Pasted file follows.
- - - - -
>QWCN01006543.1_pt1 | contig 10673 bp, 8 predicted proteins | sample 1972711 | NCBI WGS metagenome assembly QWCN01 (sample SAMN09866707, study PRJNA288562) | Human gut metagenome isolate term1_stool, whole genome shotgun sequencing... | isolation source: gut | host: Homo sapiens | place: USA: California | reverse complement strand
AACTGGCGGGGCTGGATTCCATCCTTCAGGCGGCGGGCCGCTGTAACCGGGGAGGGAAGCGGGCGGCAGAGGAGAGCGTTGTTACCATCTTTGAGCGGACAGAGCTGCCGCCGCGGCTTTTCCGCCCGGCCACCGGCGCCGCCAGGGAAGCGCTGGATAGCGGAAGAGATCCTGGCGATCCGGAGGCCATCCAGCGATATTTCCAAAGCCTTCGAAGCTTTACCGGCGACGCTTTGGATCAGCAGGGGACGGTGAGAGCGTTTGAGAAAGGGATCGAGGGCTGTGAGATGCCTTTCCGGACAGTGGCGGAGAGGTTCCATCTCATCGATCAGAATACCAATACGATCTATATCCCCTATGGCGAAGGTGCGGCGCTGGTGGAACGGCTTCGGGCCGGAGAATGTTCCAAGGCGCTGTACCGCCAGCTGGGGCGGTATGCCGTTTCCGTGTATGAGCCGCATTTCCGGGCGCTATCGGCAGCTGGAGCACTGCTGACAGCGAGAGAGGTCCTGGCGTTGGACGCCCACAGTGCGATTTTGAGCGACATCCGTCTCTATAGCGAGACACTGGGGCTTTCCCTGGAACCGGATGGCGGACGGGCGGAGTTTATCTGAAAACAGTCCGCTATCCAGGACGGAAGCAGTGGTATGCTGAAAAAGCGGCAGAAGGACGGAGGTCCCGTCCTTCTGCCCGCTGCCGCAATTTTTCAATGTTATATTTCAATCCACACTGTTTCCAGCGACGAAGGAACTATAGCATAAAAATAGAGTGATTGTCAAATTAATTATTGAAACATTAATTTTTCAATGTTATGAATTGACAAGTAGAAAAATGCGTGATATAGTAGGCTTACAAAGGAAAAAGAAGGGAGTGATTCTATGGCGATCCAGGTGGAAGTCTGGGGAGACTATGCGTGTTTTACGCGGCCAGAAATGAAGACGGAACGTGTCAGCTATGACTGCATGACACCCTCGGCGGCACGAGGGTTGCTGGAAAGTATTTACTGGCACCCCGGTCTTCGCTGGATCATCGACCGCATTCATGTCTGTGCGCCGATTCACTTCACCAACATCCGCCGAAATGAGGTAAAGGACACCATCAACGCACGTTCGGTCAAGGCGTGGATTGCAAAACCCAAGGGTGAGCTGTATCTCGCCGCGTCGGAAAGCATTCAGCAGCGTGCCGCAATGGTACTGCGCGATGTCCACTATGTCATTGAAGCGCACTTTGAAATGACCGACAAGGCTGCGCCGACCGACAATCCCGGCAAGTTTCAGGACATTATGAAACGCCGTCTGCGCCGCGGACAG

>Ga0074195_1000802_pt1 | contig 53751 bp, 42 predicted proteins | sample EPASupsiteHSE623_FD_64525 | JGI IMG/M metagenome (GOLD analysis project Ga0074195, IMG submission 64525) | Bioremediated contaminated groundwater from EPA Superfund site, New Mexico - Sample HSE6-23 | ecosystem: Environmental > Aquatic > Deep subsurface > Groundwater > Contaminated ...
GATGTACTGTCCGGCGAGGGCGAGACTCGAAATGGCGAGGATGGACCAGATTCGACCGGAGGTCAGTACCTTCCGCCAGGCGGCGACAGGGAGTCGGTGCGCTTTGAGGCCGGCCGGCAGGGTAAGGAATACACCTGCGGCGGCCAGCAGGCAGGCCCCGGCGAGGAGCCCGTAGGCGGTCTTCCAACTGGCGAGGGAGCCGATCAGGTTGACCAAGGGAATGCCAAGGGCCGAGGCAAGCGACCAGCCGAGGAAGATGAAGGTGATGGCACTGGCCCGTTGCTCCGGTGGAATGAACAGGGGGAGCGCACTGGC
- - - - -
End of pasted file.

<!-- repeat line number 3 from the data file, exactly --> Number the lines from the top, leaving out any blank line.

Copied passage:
>Ga0074195_1000802_pt1 | contig 53751 bp, 42 predicted proteins | sample EPASupsiteHSE623_FD_64525 | JGI IMG/M metagenome (GOLD analysis project Ga0074195, IMG submission 64525) | Bioremediated contaminated groundwater from EPA Superfund site, New Mexico - Sample HSE6-23 | ecosystem: Environmental > Aquatic > Deep subsurface > Groundwater > Contaminated ...